Dec 23, 2017
RAY: Most city buses are ugly, noisy, smelly, big, and slow. And in Our Fair City, they don't even have the decency to pull over to discharge or admit passengers -- they stop in the middle of the street.
But I discovered something interesting lately. About half the time when I drive to work in the morning, I don't mind following the city bus. In fact, I look forward to it. The question is: Why? Here's a hint: If it's snowing, I don't want to follow the bus.
TOM: So why do you sometimes want to follow the bus? Get a nice whiff of diesel fumes. Wakes you right up. It's like ... is that it? There's caffeine in diesel fuel?
RAY: Remember I gave this hint: If it's snowing, I usually don't want to follow the bus. I didn't want to mislead anyone, thinking that the bus would be blazing the trail for me.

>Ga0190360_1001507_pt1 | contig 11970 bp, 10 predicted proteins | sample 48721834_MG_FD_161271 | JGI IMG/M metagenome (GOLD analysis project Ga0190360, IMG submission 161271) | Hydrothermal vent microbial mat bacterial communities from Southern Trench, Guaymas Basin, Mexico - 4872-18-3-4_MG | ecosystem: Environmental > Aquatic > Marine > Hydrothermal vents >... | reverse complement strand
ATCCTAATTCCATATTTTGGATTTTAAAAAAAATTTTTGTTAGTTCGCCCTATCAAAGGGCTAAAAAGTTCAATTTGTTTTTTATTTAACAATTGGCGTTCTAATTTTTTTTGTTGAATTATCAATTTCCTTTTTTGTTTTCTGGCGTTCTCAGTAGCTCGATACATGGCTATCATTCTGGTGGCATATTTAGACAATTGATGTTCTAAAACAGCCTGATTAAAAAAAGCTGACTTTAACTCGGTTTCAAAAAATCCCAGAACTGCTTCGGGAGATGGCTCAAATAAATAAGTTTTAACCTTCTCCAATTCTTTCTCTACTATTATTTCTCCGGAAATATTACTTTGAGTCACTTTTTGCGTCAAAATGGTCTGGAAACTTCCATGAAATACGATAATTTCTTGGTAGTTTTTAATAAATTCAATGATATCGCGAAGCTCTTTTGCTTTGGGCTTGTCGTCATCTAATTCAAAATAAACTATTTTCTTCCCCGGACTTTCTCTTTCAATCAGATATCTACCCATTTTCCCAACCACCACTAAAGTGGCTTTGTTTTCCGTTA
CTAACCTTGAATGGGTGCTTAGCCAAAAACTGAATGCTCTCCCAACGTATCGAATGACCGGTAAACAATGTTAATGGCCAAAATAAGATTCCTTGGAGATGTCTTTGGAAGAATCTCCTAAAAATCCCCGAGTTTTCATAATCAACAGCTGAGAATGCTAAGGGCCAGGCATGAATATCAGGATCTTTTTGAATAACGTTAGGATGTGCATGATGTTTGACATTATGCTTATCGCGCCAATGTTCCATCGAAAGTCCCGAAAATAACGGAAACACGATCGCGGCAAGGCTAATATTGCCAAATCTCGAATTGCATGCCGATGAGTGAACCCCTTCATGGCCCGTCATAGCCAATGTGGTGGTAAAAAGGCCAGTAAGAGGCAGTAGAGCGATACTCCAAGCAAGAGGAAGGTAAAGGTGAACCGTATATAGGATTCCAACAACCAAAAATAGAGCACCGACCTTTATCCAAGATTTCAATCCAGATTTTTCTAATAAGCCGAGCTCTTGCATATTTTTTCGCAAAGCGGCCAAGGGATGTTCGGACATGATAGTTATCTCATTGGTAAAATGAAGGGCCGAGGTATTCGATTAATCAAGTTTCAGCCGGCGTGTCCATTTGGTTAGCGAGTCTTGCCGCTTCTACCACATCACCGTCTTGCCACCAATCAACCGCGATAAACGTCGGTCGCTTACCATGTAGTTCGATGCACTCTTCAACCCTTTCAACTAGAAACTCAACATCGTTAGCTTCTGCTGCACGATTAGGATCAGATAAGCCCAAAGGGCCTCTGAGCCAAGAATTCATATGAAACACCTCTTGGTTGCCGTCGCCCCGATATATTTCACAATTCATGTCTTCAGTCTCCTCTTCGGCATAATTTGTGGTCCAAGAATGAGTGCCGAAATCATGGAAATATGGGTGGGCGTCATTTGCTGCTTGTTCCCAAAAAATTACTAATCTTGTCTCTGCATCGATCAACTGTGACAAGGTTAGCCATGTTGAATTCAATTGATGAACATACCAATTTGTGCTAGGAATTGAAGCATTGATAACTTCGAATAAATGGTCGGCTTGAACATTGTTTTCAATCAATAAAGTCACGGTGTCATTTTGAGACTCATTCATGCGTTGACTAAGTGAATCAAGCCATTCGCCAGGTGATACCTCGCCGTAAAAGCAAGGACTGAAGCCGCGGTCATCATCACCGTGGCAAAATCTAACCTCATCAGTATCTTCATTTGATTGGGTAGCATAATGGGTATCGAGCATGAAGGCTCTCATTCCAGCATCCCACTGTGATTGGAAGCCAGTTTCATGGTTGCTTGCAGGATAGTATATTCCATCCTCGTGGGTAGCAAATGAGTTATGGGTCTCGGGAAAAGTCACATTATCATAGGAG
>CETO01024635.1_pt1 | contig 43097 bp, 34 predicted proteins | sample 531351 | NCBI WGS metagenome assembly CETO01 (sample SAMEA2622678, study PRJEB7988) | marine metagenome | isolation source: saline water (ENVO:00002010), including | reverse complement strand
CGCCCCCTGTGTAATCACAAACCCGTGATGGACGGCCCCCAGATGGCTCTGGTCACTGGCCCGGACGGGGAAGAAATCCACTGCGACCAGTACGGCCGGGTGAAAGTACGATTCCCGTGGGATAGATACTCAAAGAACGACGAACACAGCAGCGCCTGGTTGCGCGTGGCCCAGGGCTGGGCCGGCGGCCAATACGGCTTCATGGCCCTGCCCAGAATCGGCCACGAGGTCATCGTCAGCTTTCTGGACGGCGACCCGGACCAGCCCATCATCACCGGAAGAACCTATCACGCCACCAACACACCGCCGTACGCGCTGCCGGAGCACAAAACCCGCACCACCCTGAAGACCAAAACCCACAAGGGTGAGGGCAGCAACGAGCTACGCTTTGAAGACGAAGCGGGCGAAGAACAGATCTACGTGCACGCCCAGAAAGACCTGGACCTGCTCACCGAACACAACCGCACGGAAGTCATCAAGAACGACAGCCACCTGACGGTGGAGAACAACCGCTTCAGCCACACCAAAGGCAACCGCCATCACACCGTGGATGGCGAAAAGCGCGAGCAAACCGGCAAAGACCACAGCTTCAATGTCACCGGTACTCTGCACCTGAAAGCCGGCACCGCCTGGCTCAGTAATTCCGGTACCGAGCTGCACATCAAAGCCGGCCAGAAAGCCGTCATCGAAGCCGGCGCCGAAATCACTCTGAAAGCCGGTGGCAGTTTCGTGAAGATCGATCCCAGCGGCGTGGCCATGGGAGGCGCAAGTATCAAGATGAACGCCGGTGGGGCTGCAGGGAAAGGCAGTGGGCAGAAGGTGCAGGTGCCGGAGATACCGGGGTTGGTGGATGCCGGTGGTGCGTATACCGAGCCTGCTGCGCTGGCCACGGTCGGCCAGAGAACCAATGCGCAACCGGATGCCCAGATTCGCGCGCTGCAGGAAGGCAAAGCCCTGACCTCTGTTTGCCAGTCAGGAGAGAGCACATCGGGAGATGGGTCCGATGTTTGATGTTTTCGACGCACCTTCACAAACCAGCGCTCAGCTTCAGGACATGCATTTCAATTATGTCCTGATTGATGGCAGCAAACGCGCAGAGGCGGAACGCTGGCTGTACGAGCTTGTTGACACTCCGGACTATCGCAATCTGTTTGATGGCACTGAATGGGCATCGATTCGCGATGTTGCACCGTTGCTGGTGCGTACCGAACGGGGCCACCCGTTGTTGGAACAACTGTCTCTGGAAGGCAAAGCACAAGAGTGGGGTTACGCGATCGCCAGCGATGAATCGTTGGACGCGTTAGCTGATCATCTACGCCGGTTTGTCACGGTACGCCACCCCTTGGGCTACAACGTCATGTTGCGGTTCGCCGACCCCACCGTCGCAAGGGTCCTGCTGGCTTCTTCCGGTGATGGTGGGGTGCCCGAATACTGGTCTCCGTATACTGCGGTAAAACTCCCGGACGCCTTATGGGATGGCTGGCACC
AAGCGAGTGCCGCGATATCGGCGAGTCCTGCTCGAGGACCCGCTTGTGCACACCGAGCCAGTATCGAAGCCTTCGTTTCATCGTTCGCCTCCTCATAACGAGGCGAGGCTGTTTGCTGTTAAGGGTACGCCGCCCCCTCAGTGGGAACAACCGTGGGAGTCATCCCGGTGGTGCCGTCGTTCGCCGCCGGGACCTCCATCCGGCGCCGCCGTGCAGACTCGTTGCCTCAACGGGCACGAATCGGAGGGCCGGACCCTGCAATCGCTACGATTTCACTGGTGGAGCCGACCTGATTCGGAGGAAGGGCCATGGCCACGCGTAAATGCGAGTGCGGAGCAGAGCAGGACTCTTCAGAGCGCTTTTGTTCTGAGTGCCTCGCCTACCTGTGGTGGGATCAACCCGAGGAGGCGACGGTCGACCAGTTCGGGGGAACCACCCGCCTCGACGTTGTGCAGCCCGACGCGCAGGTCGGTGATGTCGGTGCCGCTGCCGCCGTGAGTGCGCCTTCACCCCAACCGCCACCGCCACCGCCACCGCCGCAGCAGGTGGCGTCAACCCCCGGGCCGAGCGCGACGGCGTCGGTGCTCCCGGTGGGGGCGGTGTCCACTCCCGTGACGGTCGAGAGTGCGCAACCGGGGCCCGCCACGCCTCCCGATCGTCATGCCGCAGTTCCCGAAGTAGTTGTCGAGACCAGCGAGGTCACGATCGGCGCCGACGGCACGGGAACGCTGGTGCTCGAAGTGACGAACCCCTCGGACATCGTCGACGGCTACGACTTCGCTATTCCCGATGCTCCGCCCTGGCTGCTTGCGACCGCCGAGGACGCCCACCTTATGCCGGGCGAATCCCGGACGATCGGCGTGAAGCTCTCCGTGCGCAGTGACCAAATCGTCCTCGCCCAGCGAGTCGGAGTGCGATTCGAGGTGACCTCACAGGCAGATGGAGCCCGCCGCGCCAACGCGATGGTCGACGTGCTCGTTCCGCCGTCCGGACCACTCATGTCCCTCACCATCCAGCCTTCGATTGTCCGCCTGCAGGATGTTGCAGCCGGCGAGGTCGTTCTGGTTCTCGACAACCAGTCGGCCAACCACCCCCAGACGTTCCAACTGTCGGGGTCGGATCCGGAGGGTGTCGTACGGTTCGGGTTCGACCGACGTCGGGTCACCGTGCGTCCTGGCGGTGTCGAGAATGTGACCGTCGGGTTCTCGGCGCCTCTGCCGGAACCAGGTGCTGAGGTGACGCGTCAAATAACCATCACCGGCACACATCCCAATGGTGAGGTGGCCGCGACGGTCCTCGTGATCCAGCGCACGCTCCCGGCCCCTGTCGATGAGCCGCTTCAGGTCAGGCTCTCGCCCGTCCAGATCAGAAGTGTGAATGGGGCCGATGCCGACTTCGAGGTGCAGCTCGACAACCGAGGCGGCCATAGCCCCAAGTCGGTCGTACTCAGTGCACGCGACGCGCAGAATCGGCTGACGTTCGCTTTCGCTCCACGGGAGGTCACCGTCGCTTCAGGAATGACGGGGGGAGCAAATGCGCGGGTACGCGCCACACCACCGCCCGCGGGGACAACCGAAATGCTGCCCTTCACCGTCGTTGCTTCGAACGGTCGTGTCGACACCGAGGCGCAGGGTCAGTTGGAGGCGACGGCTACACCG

TOM: So, if it's snowing you don't want to follow the bus.
RAY: And the reason I don't want to follow the bus is when it's snowing, the sun isn't out. Now, everyone knows that the sun rises in the east and sets in the west.
TOM: Get out!
RAY: But it doesn't. It only does that a couple of times a year. In the winter, in fact, in the dead of winter, the first day of winter, it rises the farthest southeast that it ever rises, and it sets the farthest southwest. That is, if you live in the Northern Hemisphere. And when I drive to work, one leg of my long, long journey to work is facing the rising sun, southeast. And because I leave so, what? Early in the morning, it's right on the horizon and nothing except a big, fat bus will allow me to see well enough. So, he gets blinded. You let him run the pedestrians over!
TOM: I mean, all you can see, of course, is the back of the bus. That's good enough.
RAY: It's better than anything else you can see.
TOM: Better than having a bright light shining in your eyes, which is what usually happens when the police pick you up.